So, today's New York Times confirms what's been clear for a few weeks now: The much-hyped Google (Nasdaq: GOOG ) "Gphone" isn't really a device at all, but a mobile-phone operating system that it will make freely available. Handset makers such as Motorola (NYSE: MOT ) , HTC, LG, and Samsung will incorporate the operating system into new offerings that will reportedly run on the T-Mobile and Sprint networks in the United States.
This is what's supposedly going to change the world? And does anyone else have the cheek to ask this?
Please. There are already Linux-based phone operating systems out there, not to mention plenty of other systems that are licensed and already have big developer bases, such as Microsoft's (Nasdaq: MSFT ) Windows Mobile. Google's entering a very crowded field, and it's doing so with a concept that's already yesterday's news.
That becomes painfully clear if you think about Apple's (Nasdaq: AAPL ) iPhone, which the "Gphone" is so widely rumored to be about to kill. This assertion ignores the very essence of what makes the iPhone great: the marriage of sleek, perfect hardware and carefully selected, meticulously designed software. Steve Jobs obviously took a hard look at the sad state of cell-phone operating systems and leapfrogged all of them with a single bound. He did it with careful control, not just with what got put in, but also with what was left out.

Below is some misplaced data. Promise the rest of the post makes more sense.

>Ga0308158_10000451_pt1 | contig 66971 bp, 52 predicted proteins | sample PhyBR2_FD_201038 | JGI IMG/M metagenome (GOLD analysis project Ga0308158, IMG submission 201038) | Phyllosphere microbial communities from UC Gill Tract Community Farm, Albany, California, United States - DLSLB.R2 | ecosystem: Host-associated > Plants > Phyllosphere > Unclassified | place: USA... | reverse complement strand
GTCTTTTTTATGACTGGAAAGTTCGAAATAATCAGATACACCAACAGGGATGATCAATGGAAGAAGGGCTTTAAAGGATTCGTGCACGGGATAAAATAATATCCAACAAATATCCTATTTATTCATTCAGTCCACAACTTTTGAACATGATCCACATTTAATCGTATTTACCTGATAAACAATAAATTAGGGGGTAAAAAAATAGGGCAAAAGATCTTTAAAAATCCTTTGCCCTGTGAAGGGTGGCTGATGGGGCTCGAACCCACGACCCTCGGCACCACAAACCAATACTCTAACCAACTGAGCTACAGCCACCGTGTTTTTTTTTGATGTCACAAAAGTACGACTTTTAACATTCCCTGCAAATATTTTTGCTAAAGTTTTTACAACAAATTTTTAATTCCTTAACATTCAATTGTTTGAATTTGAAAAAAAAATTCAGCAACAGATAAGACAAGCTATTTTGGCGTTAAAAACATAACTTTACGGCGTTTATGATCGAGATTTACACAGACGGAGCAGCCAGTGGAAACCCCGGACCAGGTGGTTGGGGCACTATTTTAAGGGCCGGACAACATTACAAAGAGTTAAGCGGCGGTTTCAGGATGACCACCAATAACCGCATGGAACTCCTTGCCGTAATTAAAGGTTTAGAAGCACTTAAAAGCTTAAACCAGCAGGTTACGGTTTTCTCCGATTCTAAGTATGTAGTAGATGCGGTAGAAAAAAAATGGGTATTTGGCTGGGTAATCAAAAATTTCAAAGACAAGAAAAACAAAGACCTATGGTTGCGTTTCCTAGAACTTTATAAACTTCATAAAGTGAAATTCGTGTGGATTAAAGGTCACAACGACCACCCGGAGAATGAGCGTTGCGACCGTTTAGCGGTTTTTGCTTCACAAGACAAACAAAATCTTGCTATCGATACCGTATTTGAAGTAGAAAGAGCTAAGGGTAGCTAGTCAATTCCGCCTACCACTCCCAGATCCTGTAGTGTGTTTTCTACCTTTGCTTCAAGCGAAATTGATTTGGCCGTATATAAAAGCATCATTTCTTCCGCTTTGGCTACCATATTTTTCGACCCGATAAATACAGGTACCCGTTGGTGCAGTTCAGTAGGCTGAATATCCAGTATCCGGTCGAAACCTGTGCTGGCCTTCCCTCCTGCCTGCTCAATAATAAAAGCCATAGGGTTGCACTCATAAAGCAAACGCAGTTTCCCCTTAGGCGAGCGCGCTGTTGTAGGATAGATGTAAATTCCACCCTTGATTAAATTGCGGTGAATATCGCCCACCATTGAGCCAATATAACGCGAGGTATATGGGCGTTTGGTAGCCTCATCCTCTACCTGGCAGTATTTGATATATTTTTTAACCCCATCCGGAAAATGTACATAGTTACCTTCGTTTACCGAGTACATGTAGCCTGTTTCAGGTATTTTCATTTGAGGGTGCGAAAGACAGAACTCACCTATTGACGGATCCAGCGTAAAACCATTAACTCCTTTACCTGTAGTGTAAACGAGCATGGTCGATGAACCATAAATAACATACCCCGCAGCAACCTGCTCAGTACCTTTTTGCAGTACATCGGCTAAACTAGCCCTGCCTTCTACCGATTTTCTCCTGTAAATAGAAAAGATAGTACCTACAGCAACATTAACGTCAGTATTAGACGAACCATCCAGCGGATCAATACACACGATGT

For proof of what goes wrong in the cell-phone biz -- and what will likely happen to any Gphone -- look no further than the Samsung BlackJack, offered by AT&T (NYSE: T ) here in the United States. I've got one. It's a decent little piece of hardware -- especially for the price -- but it's ugly and often a major pain in the tuckus to use, because of horrendous application development by the handset manufacturer and service provider.
The software that the operator packed onto the phone is simply horrible: a klutzy mail program; a nightmarishly ugly home screen that requires XML-programming capabilities if you hope to get rid of AT&T's nag screens for add-on services; a blackjack game that could have been written in 1985. Every application has a different look and feel. That's what happens when you rely on manufacturers, carriers, and third parties to write software. They don't always get it great.
They often don't even get it adequate. Why? Much of it is plain old (shortsighted) greed. The aim of the carriers' aps is to keep you inside their walled garden, so the lousy, proprietary mail reader works fine for them. Ditto the text-message program masquerading as an IM chat client (the better to force you to sign up for unlimited messaging).
Yet another phone OS, with or without the Google nameplate, can't solve the problem of avarice and uncreative thinking in the mobile biz. The folks at Apple have nothing to fear at all.